Pittsburgh seam part 1 Pittsburgh seam part 2
These sketches are taken from another book by Leo Meyer — who has apparently written all the books you'll need for learning about fabrication, plus a few more — Sheet Metal Layout. This one is out of print; I got both books at my public library.

Despite appearances, my toolbox isn't finished yet — I'm adding some embellishments. More to come.
Posted on 12 November, 2011 in "Other Fabrication"

Liberty Local

liberty local
I'll be participating in Liberty Local On October 8-9, 2011. Ann Arbor's newest indie craft fair, Liberty Local, will showcase handmade crafts from regional artist vendors whose work embraces the indie spirit - unique, handmade and creative. Liberty Local will be held in the historic Walker Carriage Building, home of the Ann Arbor Art Center, at 117 W. Liberty Street. You can see the list of Liberty Local vendors here.

Posted on 16 September, 2011 in "Business"


This post isn't actually about rivets; rather, it's about matching your wire, measured in the B&S or American gauge, to the corresponding drill bit number. You need a tight fit (but not too tight), or it will be difficult (or impossible) to make the rivet.

It's the end of the semester at the Ann Arbor Art Center, so I've been seeing a lot more students during "open studio" hours trying to finish up projects, and a few people have been wanting to work on rivets. Their materials kits include, among other things, 20 gauge wire, and a #67 drill bit. Which, as far as I'm concerned, is wrong. I did a bit of research, and this is what I found:



1. Metal Techniques for Craftsmen, Doubleday, 1968/1975
2. Various books published 1982-1997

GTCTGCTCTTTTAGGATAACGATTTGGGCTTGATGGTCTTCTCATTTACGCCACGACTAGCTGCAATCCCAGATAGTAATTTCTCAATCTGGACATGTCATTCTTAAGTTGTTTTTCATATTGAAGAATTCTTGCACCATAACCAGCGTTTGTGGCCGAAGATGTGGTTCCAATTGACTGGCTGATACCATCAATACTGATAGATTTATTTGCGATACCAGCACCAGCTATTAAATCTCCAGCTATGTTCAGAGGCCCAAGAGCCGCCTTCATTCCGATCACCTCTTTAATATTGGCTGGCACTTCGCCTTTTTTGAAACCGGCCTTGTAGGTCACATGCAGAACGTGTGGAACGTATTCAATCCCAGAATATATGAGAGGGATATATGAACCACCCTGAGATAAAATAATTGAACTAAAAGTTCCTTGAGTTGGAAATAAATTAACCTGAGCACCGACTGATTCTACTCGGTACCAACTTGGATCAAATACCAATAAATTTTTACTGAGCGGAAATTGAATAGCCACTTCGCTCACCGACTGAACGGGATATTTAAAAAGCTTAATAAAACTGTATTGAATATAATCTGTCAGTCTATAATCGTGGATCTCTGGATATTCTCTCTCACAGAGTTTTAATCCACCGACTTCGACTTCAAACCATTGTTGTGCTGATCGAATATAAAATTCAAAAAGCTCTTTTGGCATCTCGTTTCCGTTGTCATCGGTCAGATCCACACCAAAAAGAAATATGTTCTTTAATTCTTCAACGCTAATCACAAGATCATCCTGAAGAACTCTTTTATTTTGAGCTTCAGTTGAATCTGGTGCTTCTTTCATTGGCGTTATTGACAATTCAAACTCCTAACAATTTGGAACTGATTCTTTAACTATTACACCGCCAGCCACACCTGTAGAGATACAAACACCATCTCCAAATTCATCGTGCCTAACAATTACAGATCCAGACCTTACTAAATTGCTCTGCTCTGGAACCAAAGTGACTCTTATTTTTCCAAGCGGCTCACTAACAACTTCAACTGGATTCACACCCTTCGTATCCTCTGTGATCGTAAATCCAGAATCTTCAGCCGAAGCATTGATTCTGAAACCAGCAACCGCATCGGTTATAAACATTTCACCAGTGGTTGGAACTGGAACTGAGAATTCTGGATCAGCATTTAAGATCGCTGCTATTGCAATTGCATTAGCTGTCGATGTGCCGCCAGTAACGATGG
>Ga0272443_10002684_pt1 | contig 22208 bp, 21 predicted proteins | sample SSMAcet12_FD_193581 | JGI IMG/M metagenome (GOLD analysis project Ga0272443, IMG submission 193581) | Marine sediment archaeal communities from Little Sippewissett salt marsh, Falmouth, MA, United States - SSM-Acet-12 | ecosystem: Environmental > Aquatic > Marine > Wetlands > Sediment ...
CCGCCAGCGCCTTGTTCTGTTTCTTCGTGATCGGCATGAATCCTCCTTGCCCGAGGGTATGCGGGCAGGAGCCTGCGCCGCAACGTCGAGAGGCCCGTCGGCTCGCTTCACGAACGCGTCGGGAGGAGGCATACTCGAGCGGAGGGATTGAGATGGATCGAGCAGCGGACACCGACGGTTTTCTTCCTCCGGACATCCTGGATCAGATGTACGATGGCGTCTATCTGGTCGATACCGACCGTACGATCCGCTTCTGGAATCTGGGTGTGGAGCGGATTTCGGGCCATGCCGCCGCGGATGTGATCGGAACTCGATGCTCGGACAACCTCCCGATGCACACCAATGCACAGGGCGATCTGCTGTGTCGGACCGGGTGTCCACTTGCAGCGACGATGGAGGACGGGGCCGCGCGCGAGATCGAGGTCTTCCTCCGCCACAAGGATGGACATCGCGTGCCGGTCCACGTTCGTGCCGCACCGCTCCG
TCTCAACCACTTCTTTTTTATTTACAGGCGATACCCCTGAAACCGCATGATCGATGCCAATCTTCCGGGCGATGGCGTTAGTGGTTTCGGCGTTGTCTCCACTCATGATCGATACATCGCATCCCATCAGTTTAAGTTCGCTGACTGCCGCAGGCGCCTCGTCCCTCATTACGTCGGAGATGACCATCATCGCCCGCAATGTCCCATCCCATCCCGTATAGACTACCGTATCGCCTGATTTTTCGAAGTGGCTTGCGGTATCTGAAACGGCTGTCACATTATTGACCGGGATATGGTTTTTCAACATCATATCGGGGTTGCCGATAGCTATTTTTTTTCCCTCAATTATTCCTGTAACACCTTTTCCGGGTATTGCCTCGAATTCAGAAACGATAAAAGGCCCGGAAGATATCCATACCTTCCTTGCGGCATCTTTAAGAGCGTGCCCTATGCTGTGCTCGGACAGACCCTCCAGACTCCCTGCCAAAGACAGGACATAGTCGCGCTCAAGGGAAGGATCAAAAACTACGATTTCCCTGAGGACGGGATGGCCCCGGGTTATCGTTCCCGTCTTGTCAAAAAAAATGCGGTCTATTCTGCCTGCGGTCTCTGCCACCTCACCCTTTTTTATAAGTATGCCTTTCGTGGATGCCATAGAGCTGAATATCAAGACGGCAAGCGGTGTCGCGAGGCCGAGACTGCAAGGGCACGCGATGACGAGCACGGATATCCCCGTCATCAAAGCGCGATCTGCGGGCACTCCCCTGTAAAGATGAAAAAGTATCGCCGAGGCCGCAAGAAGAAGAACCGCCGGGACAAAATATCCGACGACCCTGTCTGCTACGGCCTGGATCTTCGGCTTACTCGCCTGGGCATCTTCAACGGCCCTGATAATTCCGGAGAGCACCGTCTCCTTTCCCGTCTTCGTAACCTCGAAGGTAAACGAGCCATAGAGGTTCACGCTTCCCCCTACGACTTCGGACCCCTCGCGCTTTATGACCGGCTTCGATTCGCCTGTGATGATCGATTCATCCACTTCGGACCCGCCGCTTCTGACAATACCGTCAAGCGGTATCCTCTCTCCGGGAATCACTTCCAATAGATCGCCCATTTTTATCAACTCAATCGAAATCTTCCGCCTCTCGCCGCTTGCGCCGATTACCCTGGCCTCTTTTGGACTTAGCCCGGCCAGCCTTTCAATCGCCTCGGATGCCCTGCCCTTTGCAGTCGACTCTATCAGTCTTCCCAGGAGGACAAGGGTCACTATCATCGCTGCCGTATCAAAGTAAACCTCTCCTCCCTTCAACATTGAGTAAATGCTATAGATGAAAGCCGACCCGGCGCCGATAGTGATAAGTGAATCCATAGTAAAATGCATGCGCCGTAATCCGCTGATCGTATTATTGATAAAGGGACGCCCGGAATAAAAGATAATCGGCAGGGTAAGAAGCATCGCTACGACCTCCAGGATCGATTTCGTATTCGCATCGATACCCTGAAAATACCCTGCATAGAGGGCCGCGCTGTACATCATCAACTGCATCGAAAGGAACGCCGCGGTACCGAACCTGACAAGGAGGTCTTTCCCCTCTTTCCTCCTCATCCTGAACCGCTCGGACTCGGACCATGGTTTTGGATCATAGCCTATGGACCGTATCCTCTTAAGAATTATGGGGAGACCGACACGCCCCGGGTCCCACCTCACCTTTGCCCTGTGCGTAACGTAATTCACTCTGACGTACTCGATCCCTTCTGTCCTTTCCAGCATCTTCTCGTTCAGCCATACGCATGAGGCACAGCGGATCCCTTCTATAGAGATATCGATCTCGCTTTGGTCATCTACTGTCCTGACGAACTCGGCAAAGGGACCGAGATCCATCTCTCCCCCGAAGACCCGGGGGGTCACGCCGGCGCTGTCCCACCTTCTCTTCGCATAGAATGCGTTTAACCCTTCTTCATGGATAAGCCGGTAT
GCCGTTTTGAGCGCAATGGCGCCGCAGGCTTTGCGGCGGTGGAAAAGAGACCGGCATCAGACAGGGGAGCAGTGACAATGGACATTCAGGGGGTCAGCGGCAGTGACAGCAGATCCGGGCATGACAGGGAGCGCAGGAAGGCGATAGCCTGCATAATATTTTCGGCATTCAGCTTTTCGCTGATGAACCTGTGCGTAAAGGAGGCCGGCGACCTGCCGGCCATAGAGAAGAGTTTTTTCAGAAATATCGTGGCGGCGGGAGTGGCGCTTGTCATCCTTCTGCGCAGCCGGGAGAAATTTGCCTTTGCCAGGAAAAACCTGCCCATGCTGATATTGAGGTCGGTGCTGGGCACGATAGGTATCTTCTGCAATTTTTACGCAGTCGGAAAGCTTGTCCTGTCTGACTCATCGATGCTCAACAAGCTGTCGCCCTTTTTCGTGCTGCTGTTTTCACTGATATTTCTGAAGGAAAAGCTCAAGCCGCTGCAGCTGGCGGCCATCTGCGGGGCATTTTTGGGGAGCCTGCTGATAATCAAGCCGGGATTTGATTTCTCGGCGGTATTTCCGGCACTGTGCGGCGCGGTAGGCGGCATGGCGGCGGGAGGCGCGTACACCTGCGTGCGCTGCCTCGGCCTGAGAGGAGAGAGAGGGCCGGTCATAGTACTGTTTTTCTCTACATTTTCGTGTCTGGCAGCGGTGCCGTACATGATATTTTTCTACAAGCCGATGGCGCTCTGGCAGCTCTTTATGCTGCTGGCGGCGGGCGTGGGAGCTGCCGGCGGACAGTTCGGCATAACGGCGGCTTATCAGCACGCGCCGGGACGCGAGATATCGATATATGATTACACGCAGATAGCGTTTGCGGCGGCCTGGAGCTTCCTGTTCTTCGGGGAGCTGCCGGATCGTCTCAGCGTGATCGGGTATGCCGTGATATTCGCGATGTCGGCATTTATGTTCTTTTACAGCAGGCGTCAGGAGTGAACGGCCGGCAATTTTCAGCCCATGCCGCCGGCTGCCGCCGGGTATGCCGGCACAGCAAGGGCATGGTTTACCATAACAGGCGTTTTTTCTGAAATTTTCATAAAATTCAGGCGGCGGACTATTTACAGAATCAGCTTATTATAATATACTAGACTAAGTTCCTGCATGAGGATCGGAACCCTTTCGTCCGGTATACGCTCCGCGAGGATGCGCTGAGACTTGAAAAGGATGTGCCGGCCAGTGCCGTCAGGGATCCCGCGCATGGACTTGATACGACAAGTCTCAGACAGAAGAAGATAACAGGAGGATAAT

3. Tool Catalog, 2011
4. Recommendation of instructor and Armstrong Tools
5. 'Nuff said

I consider Untracht, McCreight and Rio Grande to be excellent sources, and Armstrong Tool & Supply Company is right up there, as well. And yet, these sources don't agree on anything.

Untracht gives a clue in his table, which includes measurements for inches, millimeters, B&S Gauge, and Stubbs Steel Wire. The only B&S wire gauge with an exact drill bit size is 20, at #67. 18 gauge, according to Untracht, is halfway between a #59 and #60; 22 gauge is halfway between a #71 and #72. 14 gauge is closer to #52 than #51 (that is, in increments of hundredths of an inch, —

No. Wait. I can't really see any coherent method to how he is listing any of these five items. No regular increments of inches or millimeters, which you think would make it easy. This suggests that he was simply trying to match up B&S, Stubbs and drill bits to whatever measurements corresponded to these three, different, industry "standards." Suffice it to say that 18 and 22 gauges are "halfway" between drill bit numbers on his table (thus my ".5" notations); 14 gauge is closer to 52 than 51 (thus my "51.7" notation), and 16 gauge is closer to 55 than 56 (my "55.3" notation). Go look at Untracht's table "Comparison of Measurements" (on page 457 in the 1975 edition of "Metal Techniques For Craftsmen") and see what you can make of it.